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Kevin G Hare

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What's Your Hurry?

June 1, 2017

I get that we writers want to put out book after book to get our names out there, to get noticed, get picked up by a publishing house so we step out into the world and scream, "I made it!". That letter of acceptance from a professional to signify and cement the recognition that you are now an author.

Well, you wrote a book, that makes you an author.

I have spoken with several budding authors and attend regular writers group meetings and the stress is always the same - must finish book fast and send to agent or publishing house to be officially validated as a writer. I have read books, articles and study guides on how to write and be a writer and they all stress the same thing - write, write often and write a lot. Pump out as many words as you can in as short a time frame as you can and someday you will be a writer. And someday may come when a publishing house finds your work worth selling and they take you on, give you some money to entice you but they don't give you any more until they've made back that little teaser. Then they don't give you very much for all your hard work compared to what they take for printing and marketing your name as an author. If your book does well, they will ask you to write more and only give you so much time to finish it so you cage yourself up in your little writing space between the rest of your life and crank out a generic feeling story because you didn't have time to real polish it off the way you envisioned it.

But you can tell people you are a writer, you've earned it.

Honestly, I'm not out to slam the book publishing industry and it's efforts to turn an unfamiliar name into one synonymous with a great story, without them, some of us would never know how to get our work out to the masses let alone actually get our work out to the masses. I just want to point out that the best stories take time, nourishment, development. They need to make mistakes, take a few steps back and try again. They need to grow and take on a life of their own if they are to be a truly great collection of words. Know that you will experience a mental block, take time to mull it over, it may just be your story telling you it's not going in the direction it should be. Keep it in the back of your mind, the right scene will come. Don't beat yourself up about it, just breathe.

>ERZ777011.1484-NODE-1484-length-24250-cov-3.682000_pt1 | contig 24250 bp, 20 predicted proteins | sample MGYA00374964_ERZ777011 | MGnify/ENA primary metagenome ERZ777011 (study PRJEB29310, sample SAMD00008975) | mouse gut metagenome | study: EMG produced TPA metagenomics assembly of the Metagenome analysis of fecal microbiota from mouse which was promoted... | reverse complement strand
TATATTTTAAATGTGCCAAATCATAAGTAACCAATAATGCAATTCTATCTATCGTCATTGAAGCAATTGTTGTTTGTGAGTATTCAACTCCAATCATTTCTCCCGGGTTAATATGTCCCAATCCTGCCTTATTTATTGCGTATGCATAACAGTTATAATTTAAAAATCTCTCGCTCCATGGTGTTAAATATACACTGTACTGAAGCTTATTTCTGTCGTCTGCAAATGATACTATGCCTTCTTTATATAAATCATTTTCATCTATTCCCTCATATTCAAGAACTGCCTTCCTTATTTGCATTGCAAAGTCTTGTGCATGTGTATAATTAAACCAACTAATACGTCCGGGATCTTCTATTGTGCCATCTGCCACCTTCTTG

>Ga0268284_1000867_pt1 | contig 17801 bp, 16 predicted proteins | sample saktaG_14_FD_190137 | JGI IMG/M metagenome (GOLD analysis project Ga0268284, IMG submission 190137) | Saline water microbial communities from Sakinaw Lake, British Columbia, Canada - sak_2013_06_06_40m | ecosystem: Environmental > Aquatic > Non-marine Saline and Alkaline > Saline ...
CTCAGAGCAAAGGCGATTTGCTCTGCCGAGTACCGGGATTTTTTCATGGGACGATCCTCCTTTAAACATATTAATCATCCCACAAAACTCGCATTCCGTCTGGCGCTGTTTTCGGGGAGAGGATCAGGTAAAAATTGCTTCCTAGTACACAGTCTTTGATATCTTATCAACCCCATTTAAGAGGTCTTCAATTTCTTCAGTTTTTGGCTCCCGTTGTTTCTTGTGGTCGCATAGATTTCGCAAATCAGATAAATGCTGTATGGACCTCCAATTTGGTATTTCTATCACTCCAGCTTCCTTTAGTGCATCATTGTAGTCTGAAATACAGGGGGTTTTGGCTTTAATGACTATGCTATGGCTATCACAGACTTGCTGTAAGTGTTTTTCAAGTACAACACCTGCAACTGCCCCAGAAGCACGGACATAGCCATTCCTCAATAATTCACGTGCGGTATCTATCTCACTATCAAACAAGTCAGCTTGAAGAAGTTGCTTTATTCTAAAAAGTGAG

My current trilogy is already almost 10 years in the making. I completed the first draft of the first book and scrapped it. Don't be afraid to take that step, it is not nearly as crucial as introducing a sucky story to the public and regretting later that you could have done better. I want it done right and to my liking before I hand it out to everybody else. You handle your writing in a manner that works for you. Find your time to write for that is the only way your book will get done. One factor is true in all of the articles and study guides and books on writing, the more you write the better you get at it, and faster.

So write, don't pressure yourself into a deadline when you're starting out, craft that great story and listen to your instincts. Don't fret about whether or not an agent or house will think you are good enough to validate you as a writer. Believe in your work, work at it to write better and your writing will validate you as an author.

Cheers.

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